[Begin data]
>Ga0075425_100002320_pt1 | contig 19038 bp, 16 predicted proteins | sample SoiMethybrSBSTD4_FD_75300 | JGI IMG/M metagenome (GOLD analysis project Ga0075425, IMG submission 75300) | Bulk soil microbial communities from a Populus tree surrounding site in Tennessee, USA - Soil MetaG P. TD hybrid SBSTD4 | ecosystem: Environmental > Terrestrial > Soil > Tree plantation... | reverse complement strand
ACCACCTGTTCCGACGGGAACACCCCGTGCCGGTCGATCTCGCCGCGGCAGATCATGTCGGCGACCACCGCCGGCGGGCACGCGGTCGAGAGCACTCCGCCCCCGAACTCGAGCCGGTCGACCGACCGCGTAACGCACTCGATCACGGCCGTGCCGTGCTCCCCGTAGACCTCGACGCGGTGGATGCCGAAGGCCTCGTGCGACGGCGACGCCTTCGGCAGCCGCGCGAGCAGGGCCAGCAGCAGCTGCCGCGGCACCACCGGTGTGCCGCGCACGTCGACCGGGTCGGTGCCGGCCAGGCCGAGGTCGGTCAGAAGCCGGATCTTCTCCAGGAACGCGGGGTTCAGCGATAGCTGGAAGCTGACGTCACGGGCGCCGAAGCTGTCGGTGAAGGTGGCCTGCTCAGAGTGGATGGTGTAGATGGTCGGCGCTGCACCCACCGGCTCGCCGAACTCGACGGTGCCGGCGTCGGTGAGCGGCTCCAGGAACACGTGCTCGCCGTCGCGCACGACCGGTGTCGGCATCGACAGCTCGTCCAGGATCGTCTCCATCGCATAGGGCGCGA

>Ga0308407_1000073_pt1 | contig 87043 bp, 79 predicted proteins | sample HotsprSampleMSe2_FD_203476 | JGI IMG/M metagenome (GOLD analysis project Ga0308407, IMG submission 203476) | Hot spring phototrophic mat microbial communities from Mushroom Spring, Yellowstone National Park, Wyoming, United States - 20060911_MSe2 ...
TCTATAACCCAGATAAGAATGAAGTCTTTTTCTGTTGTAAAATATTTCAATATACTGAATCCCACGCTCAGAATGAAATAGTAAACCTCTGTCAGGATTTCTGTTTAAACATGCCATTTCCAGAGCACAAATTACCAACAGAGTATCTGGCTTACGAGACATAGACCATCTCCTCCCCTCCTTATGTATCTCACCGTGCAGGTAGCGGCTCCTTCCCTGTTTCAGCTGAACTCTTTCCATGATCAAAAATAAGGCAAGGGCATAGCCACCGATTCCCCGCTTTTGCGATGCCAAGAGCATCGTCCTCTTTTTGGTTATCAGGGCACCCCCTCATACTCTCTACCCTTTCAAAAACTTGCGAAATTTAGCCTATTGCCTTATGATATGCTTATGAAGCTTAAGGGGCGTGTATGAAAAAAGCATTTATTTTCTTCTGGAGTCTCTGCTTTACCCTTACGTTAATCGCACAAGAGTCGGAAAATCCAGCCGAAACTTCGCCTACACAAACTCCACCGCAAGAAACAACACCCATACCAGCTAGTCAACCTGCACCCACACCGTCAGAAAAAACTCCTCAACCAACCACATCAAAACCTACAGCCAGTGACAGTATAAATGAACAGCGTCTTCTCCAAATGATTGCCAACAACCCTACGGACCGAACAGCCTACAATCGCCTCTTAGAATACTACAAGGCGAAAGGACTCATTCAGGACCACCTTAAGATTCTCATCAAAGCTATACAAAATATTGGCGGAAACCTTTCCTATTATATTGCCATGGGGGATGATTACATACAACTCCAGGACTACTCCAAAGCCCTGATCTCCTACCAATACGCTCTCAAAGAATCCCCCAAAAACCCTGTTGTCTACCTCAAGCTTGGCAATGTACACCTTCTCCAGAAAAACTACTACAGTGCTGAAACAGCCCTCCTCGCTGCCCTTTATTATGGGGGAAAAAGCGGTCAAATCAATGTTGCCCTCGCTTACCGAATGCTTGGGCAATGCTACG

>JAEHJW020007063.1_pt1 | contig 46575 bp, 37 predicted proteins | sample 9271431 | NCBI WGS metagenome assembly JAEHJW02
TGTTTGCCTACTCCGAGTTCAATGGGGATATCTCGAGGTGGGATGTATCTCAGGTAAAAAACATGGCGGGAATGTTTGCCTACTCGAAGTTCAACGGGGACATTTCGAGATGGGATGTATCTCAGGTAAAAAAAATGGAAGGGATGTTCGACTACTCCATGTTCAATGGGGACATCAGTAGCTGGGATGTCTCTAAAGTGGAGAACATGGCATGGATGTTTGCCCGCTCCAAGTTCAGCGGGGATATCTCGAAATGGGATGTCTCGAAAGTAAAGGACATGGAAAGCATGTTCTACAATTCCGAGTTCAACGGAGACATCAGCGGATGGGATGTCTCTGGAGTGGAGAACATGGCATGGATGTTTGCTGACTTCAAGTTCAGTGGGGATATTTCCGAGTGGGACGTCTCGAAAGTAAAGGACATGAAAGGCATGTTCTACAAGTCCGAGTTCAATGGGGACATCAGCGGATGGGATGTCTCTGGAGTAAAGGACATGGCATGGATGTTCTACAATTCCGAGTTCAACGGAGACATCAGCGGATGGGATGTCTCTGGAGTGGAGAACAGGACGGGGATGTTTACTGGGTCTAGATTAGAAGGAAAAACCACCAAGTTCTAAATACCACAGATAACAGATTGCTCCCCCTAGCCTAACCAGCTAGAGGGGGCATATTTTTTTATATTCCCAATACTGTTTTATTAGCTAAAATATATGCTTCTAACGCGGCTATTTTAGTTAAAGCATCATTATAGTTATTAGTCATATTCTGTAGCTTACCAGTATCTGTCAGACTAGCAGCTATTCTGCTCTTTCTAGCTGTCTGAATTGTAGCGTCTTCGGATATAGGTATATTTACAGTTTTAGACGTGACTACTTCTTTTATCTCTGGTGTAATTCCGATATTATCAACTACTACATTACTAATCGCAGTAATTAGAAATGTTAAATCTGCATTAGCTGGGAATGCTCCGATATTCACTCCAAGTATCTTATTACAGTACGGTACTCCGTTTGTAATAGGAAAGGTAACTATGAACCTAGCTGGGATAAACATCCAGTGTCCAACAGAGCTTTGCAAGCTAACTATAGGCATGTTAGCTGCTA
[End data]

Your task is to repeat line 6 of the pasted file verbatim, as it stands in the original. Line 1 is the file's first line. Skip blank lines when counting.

TGTTTGCCTACTCCGAGTTCAATGGGGATATCTCGAGGTGGGATGTATCTCAGGTAAAAAACATGGCGGGAATGTTTGCCTACTCGAAGTTCAACGGGGACATTTCGAGATGGGATGTATCTCAGGTAAAAAAAATGGAAGGGATGTTCGACTACTCCATGTTCAATGGGGACATCAGTAGCTGGGATGTCTCTAAAGTGGAGAACATGGCATGGATGTTTGCCCGCTCCAAGTTCAGCGGGGATATCTCGAAATGGGATGTCTCGAAAGTAAAGGACATGGAAAGCATGTTCTACAATTCCGAGTTCAACGGAGACATCAGCGGATGGGATGTCTCTGGAGTGGAGAACATGGCATGGATGTTTGCTGACTTCAAGTTCAGTGGGGATATTTCCGAGTGGGACGTCTCGAAAGTAAAGGACATGAAAGGCATGTTCTACAAGTCCGAGTTCAATGGGGACATCAGCGGATGGGATGTCTCTGGAGTAAAGGACATGGCATGGATGTTCTACAATTCCGAGTTCAACGGAGACATCAGCGGATGGGATGTCTCTGGAGTGGAGAACAGGACGGGGATGTTTACTGGGTCTAGATTAGAAGGAAAAACCACCAAGTTCTAAATACCACAGATAACAGATTGCTCCCCCTAGCCTAACCAGCTAGAGGGGGCATATTTTTTTATATTCCCAATACTGTTTTATTAGCTAAAATATATGCTTCTAACGCGGCTATTTTAGTTAAAGCATCATTATAGTTATTAGTCATATTCTGTAGCTTACCAGTATCTGTCAGACTAGCAGCTATTCTGCTCTTTCTAGCTGTCTGAATTGTAGCGTCTTCGGATATAGGTATATTTACAGTTTTAGACGTGACTACTTCTTTTATCTCTGGTGTAATTCCGATATTATCAACTACTACATTACTAATCGCAGTAATTAGAAATGTTAAATCTGCATTAGCTGGGAATGCTCCGATATTCACTCCAAGTATCTTATTACAGTACGGTACTCCGTTTGTAATAGGAAAGGTAACTATGAACCTAGCTGGGATAAACATCCAGTGTCCAACAGAGCTTTGCAAGCTAACTATAGGCATGTTAGCTGCTA